In the request subitted by the Attorney’s Office, it was argued that the extension was a necessary prerequisite of the accepted compromise since time was required to install temporary living facilities for the Amona residents.
The request also emphasized that the state would seek no further extensions even if the current solution were to collapse.
“This is a concrete request that is intended to allow the evacuation of the Amona residents through their own volition in a peaceful manner, in a way that will significantly reduce the potential consequences of the affair while providing an adequate and proper response to the families who live in Amona.” the request read. “The requested time is short, limited and absolutely final,” it assured
It went on to say: “The state believes that there are two fundamental difference between the previous extension request and the one currently being submitted. Firstly, the residents of Amona are obligated to acquiesce in an agreed upon evacuation without any conflict or resistance. Secondly, the time being requested is 45 days rather than than seven months which was previously sought.”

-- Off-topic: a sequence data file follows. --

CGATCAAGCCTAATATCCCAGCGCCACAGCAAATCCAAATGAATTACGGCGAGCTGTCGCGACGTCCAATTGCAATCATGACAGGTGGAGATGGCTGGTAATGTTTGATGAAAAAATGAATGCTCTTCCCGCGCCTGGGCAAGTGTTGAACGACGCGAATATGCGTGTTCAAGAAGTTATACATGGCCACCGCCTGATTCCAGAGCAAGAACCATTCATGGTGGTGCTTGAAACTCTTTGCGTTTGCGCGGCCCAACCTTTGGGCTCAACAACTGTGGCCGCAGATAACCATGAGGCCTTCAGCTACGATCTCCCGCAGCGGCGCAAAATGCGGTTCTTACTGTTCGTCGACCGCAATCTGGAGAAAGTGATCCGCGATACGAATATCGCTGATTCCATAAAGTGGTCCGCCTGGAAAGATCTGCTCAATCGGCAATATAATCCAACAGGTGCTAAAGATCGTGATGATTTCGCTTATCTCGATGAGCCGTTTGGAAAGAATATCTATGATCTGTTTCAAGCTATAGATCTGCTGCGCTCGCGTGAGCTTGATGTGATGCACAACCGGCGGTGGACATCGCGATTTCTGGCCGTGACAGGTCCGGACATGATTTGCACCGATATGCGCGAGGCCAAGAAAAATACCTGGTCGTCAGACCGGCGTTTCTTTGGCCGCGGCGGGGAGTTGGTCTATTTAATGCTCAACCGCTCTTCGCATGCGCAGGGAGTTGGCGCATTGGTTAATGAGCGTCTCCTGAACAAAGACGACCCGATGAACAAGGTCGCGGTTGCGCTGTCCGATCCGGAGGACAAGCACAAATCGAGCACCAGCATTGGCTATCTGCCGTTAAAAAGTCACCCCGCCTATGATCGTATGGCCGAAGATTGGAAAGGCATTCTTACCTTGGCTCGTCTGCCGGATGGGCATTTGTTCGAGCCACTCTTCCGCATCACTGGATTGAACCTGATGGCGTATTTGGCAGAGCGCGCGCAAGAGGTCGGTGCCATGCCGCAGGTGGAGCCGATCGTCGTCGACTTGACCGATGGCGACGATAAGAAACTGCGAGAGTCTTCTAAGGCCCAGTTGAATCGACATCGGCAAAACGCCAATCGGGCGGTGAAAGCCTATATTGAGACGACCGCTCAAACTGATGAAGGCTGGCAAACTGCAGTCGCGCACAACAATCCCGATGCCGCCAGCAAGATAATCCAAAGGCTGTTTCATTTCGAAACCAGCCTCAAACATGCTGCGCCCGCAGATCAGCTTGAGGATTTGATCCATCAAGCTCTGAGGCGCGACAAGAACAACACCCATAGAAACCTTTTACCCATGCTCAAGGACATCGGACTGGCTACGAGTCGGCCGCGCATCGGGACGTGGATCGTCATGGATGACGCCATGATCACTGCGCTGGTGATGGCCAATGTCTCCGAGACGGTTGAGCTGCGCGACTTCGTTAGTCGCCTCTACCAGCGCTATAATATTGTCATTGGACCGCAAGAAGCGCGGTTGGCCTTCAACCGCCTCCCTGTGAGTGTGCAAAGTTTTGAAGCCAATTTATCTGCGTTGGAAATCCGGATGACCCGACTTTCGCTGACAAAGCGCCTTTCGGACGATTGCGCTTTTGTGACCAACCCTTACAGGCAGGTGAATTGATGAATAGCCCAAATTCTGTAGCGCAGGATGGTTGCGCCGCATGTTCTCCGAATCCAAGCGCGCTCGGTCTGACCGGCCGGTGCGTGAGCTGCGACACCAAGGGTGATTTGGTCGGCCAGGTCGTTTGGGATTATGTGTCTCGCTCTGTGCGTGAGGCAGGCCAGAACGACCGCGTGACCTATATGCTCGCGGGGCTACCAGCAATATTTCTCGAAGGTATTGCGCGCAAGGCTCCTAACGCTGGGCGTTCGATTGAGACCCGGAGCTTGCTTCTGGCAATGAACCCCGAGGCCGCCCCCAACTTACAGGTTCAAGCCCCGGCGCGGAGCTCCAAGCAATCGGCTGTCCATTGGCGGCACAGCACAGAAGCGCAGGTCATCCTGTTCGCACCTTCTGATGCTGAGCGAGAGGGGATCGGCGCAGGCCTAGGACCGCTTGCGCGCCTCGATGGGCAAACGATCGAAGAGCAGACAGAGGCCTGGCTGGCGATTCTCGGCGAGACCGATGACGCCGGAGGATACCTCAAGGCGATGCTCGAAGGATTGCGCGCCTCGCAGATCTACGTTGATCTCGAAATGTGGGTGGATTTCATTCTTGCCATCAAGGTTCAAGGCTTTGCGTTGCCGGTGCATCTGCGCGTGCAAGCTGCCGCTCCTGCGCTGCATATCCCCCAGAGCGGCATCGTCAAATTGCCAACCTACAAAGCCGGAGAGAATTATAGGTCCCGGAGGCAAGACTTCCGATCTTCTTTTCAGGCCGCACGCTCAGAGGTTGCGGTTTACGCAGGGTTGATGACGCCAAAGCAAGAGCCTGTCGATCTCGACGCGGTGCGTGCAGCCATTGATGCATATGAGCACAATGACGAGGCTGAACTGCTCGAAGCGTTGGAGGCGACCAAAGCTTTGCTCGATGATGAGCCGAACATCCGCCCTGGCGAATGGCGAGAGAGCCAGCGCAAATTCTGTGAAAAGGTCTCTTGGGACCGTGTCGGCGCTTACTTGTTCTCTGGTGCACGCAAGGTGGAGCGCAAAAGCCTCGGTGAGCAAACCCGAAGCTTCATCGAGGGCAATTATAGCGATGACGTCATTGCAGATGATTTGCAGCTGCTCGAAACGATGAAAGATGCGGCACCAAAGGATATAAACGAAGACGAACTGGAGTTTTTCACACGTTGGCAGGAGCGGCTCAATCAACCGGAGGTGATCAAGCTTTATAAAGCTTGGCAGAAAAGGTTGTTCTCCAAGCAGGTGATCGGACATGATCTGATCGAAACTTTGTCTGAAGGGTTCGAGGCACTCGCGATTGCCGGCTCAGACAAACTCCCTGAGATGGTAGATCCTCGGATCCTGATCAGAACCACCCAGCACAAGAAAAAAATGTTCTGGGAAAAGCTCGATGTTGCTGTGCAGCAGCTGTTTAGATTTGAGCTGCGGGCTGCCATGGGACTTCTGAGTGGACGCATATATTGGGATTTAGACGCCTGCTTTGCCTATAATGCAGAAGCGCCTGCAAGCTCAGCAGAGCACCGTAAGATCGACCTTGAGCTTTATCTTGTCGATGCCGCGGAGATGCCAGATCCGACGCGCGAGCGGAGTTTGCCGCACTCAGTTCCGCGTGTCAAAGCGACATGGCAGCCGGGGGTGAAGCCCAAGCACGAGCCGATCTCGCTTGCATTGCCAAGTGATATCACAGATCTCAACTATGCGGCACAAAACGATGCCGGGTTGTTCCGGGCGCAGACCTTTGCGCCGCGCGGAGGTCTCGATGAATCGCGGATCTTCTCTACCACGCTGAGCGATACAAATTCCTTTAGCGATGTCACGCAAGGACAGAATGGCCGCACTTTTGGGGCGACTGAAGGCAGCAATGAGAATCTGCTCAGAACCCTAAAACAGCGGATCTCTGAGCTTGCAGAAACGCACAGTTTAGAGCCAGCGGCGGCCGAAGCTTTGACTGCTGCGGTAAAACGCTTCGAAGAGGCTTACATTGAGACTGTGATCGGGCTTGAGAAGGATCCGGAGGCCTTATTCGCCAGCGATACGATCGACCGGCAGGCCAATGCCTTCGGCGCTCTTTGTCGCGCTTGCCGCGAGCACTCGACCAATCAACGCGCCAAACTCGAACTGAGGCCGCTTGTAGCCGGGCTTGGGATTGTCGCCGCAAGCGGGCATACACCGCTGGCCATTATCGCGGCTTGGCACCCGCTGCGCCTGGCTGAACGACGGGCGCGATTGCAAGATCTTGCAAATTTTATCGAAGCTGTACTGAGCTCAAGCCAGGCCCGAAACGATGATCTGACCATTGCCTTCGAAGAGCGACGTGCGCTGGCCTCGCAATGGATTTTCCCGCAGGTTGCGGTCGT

According to the new resolution, 24 families will remain on the mountain in a nearby plot—twice as many as the previous plan that was rejected by the outpost residents.
With the securing of the compromise which broke a months-long impasse of offers, rejections and counter offers, the state was aware from the outset that it would be required to seek from the High Court a one-month extension to the evacuation deadline—which is currently set for December 25—to allow for time to build the new structures.
The state therefore asked the High Court to sanction the extension request, bringing the final evacuation deadline to February 8, 2017.